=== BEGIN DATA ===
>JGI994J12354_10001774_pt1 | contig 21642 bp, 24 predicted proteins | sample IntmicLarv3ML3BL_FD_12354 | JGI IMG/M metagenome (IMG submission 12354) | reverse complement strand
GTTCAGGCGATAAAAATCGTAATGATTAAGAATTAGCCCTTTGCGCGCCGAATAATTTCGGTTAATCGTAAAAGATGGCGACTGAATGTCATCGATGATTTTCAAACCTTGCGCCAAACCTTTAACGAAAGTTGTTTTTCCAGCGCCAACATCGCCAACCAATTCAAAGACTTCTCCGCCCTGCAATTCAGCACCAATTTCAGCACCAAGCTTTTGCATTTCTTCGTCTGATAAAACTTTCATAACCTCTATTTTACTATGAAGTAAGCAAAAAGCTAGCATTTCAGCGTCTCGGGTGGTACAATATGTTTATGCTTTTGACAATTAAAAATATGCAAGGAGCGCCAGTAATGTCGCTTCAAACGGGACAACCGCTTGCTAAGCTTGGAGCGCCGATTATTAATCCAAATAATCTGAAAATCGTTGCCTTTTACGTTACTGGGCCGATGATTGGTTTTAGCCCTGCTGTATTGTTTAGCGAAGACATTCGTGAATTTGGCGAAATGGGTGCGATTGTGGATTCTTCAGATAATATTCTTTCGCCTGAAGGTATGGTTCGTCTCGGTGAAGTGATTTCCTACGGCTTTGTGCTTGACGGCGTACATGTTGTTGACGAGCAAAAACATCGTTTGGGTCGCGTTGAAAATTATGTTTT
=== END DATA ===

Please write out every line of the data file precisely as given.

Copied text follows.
>JGI994J12354_10001774_pt1 | contig 21642 bp, 24 predicted proteins | sample IntmicLarv3ML3BL_FD_12354 | JGI IMG/M metagenome (IMG submission 12354) | reverse complement strand
GTTCAGGCGATAAAAATCGTAATGATTAAGAATTAGCCCTTTGCGCGCCGAATAATTTCGGTTAATCGTAAAAGATGGCGACTGAATGTCATCGATGATTTTCAAACCTTGCGCCAAACCTTTAACGAAAGTTGTTTTTCCAGCGCCAACATCGCCAACCAATTCAAAGACTTCTCCGCCCTGCAATTCAGCACCAATTTCAGCACCAAGCTTTTGCATTTCTTCGTCTGATAAAACTTTCATAACCTCTATTTTACTATGAAGTAAGCAAAAAGCTAGCATTTCAGCGTCTCGGGTGGTACAATATGTTTATGCTTTTGACAATTAAAAATATGCAAGGAGCGCCAGTAATGTCGCTTCAAACGGGACAACCGCTTGCTAAGCTTGGAGCGCCGATTATTAATCCAAATAATCTGAAAATCGTTGCCTTTTACGTTACTGGGCCGATGATTGGTTTTAGCCCTGCTGTATTGTTTAGCGAAGACATTCGTGAATTTGGCGAAATGGGTGCGATTGTGGATTCTTCAGATAATATTCTTTCGCCTGAAGGTATGGTTCGTCTCGGTGAAGTGATTTCCTACGGCTTTGTGCTTGACGGCGTACATGTTGTTGACGAGCAAAAACATCGTTTGGGTCGCGTTGAAAATTATGTTTT